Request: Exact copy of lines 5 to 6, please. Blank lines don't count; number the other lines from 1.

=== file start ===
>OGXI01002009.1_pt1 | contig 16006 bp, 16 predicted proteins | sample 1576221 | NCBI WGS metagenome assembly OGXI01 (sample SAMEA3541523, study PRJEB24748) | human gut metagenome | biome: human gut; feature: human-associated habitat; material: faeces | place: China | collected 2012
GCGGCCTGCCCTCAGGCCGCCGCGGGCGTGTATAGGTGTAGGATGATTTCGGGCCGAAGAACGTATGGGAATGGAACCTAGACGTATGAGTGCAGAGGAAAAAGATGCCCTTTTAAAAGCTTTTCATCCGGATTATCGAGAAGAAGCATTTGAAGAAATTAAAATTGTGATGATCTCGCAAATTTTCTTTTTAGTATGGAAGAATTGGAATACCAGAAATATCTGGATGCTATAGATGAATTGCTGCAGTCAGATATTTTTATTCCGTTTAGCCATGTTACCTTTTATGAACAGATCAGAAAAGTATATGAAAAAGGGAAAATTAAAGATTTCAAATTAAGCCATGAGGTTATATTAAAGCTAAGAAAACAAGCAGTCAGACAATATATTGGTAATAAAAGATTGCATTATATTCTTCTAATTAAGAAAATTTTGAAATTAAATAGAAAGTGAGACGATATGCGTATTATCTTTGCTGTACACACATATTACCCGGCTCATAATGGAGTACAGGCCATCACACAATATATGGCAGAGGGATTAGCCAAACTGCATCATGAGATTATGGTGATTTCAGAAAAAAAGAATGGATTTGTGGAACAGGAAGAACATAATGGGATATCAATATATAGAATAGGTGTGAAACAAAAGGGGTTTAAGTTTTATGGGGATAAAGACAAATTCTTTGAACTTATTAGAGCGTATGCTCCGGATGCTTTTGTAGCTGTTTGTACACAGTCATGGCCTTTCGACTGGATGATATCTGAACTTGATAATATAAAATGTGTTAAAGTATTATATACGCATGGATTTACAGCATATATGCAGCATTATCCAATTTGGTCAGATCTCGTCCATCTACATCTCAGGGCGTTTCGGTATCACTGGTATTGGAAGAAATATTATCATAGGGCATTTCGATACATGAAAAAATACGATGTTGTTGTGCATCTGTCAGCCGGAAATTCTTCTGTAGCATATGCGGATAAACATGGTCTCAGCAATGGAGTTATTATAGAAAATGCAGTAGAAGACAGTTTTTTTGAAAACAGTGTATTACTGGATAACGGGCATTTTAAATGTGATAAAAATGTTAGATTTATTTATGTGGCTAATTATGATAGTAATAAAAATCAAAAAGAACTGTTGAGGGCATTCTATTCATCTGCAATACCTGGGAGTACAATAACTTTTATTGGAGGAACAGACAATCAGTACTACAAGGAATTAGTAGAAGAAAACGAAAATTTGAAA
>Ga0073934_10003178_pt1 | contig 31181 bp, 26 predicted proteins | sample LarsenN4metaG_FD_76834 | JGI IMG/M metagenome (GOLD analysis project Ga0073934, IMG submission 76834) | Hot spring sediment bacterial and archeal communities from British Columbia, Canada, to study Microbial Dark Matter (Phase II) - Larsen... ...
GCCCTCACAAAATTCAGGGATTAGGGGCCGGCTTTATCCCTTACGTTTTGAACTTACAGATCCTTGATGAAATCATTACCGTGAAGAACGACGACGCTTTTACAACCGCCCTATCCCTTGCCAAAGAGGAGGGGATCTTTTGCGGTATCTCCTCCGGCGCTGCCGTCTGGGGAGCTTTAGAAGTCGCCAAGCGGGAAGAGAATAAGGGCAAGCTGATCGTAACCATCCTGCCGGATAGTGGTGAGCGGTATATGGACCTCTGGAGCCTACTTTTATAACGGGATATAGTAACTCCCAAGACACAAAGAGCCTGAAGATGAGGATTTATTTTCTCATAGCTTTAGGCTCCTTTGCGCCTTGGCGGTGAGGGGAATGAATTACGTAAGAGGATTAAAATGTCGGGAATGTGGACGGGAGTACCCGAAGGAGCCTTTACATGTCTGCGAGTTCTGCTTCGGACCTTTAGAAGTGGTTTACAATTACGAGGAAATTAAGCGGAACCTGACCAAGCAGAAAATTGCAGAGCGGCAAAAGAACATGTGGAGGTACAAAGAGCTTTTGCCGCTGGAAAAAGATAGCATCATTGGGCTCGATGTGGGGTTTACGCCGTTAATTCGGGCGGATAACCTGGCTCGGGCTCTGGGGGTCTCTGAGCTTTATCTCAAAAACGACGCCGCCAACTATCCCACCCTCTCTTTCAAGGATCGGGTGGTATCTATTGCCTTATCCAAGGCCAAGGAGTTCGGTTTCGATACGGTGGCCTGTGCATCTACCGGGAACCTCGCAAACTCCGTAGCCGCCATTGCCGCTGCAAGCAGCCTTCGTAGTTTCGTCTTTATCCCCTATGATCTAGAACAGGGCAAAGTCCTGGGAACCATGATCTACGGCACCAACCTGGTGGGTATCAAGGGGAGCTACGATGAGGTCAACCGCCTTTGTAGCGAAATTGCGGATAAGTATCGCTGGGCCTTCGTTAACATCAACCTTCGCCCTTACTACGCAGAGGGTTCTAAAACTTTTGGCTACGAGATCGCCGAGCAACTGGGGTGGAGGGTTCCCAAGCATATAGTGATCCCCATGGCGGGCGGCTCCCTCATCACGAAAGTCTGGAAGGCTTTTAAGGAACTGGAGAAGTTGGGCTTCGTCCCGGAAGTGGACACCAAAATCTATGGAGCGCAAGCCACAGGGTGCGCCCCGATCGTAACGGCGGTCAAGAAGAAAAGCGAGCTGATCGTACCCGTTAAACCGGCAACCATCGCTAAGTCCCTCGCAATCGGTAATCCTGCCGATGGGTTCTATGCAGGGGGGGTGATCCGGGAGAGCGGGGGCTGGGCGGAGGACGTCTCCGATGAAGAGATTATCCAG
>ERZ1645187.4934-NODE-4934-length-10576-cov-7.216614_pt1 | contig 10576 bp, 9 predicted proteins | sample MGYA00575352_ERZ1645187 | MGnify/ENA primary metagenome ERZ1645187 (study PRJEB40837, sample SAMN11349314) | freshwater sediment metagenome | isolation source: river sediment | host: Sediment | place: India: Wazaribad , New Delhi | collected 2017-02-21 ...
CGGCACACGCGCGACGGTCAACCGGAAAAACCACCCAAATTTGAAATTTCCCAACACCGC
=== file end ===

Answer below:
>ERZ1645187.4934-NODE-4934-length-10576-cov-7.216614_pt1 | contig 10576 bp, 9 predicted proteins | sample MGYA00575352_ERZ1645187 | MGnify/ENA primary metagenome ERZ1645187 (study PRJEB40837, sample SAMN11349314) | freshwater sediment metagenome | isolation source: river sediment | host: Sediment | place: India: Wazaribad , New Delhi | collected 2017-02-21 ...
CGGCACACGCGCGACGGTCAACCGGAAAAACCACCCAAATTTGAAATTTCCCAACACCGC